But actually, all of this could have been achieved under Home Rule. What I am fondly remembering is culture not politics. And, looking back on the last 100 years, I can’t help feeling it’s the politics that has let us down. If Gladstone’s policy of “home rule all round” had been adopted in the British Isles back in the 1880s, we would all have been better off.
Instead we had a rebellion in Dublin in 1916, just what we didn’t want in the middle of the First World War. We had a civil war in Ireland which cost over 3,000 lives and left a legacy we are still dealing with. The two main political parties to this day, Fianna Fail and Fine Gael, are derived from the two opposing sides in the civil war and their leaders and individual members can trace their families back to the tribal divisions of those dark days.
Then in the 1960s until the Good Friday Agreement in 1998, we had what we call “The Troubles” – a typically Irish euphemism for marches, demonstrations, knee-cappings, bombings and shootings which left another 3,000 dead and thousands wounded. And there is still an uneasy truce and power-sharing agreement in Northern Ireland.
And yet it could have been so different if Ireland had remained a united nation, within the union of the four nations on the British Isles. The visit of President Higgins ( his name sounds a little less Shavian in Gaelic, Michael O’huiginn) is a gesture which says “Let bygones be bygones.” His father fought for Irish independence but now has he himself put it: “We all wholehearted welcome the considerable achievement of today’s reality – the mutual respect, friendship and co-operation which exists between our two countries.” Three years ago the Queen went to Dublin to say much the same thing.
Both sides have much to apologise for. The kings of England (and Scotland for that matter) regularly trampled across Ireland in their quest for power. They imposed a class of uncaring landlords. Westminster used Ireland as a useful “rotten burgh” to swell majorities in parliament. The Black and Tans did some pretty nasty things during the 1920s. On the other hand, the Irish leaders twice deserted their neighbours in their hours of need – in the First World War and the Second.
But for all that, we are part of the same British-Isles culture. We share the same language (Gaelic is spoken by just 90,000 Irish people). We share much the same music, from pop to folk. Whole swathes of people have gone back and forward across the Irish Channel. Humble farmers like my forebears moved from Scotland to County Antrim. The Anglo-Irish elite like the Churchills ( Winston spent his early childhood in Dublin) have left their mark in the form of grand houses and estates. And coming the other way, we’ve had everybody from navies to broadcasters flocking to seek their fortune on mainland Britain.
That’s why I find it bizaare that Michael Higgins should be singled out for a full blown state visit – as if he were the president of Peru. This small elderly academic looks more like the Mayor of Galway (which in fact he was). And like most Irish folk, he’s no stranger to mainland Britain. He’s a graduate of Manchester University after all and has been here 13 times since he was elected president in 2011.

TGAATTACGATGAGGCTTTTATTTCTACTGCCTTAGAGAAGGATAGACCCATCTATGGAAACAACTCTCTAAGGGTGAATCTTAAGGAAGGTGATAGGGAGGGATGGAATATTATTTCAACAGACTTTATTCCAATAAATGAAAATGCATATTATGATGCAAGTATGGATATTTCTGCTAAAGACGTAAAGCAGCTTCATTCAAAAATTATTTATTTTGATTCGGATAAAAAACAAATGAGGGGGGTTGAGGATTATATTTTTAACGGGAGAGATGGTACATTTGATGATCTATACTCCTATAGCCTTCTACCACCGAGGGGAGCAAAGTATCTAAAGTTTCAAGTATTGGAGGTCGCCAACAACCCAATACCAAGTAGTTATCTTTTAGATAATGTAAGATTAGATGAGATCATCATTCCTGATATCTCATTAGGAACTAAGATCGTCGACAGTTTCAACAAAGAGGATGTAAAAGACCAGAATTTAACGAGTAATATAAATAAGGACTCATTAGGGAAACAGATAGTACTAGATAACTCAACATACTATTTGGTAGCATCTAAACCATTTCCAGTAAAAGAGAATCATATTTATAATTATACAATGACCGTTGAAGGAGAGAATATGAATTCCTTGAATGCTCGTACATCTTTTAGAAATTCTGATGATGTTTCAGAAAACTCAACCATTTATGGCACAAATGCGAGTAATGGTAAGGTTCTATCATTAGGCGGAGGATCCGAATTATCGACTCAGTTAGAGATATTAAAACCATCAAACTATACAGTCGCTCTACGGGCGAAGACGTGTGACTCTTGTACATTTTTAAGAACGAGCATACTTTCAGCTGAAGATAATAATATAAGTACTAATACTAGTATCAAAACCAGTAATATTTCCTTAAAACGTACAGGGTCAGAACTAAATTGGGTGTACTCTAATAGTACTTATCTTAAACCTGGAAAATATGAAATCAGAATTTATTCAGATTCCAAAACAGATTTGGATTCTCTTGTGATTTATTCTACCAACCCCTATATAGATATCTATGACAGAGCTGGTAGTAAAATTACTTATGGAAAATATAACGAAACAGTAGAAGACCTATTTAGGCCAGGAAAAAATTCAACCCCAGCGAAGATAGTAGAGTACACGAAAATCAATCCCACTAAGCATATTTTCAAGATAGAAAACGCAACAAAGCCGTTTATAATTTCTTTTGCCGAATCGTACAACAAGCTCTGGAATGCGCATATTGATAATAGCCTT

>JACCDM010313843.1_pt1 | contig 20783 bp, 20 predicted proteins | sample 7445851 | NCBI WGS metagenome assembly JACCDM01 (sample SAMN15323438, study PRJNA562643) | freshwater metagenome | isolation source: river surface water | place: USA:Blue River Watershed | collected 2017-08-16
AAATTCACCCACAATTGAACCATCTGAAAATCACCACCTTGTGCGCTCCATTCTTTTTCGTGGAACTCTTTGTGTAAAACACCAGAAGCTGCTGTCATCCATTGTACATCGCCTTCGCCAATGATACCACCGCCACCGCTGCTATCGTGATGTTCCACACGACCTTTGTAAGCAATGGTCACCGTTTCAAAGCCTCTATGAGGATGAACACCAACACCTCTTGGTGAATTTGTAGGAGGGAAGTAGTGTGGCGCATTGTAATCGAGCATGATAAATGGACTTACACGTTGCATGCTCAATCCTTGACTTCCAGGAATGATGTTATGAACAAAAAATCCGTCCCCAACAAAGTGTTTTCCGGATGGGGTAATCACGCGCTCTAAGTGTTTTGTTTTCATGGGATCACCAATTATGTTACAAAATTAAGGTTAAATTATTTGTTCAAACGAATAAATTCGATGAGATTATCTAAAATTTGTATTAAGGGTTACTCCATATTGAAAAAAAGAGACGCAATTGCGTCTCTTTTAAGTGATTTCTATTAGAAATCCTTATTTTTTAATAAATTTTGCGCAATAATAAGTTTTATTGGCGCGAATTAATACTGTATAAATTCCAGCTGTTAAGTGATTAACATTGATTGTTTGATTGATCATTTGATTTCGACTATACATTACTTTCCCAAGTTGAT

In short, Ireland is no more different from England than Wales is or Scotland. I’ve got to ask: was the political turmoil of the last 100 years worth it ? The honest answer is No.”
Rather than going forward those who espouse such anachronistic views wish to pull us back, back to a past that in truth never existed except in the minds of a self-deluding few, the Vichy Irish as it were. Ireland under British rule was a nation oppressed, impoverished and exploited. Freedom was what others enjoyed. When one ponders the manner in which our island nation, a sovereign and independent state, was effectively sold to the highest bidders by its own political establishment views like the above suddenly speak of a far deeper split in Irish society. For those who promulgate them are of the same generation as many of those who sit around the cabinet table in Government Buildings and in the Houses of the Oireachtas. We are truly prisoners of our past – but not in the way they would have you believe.
Following on from the mass demonstration held in Dublin eight weeks ago during which 10,000 people marched across the capital in support of Irish language rights another demonstration is planned for Belfast this Saturday, the 12th of April 2014. Gathering at 2pm outside Cultúrlann McAdam Ó Fiach, the Falls Road, in the west of the city the protesters will proceed to Custom House Square where they will be addressed by a number of guest speakers. Several hundred people are expected to attend but the more the better as the campaign to enact full equality between Irish-speaking and English-speaking citizens in Ireland (north and south) steps up a gear. So please participate in the day of action if you can or if you can’t please distribute the details to your family and friends on all your social networks. Remember, red is the colour of Irish language protests for Lá Dearg.
Quick post to highlight a couple of interesting articles touching upon Scotland’s independence campaign, the first from Conn Hallinan at Foreign Policy In Focus examining the rise of national self-determination across Europe, while Paul J. Carnegie looks specifically at the Scottish case for CounterPunch. Both are well worth reading.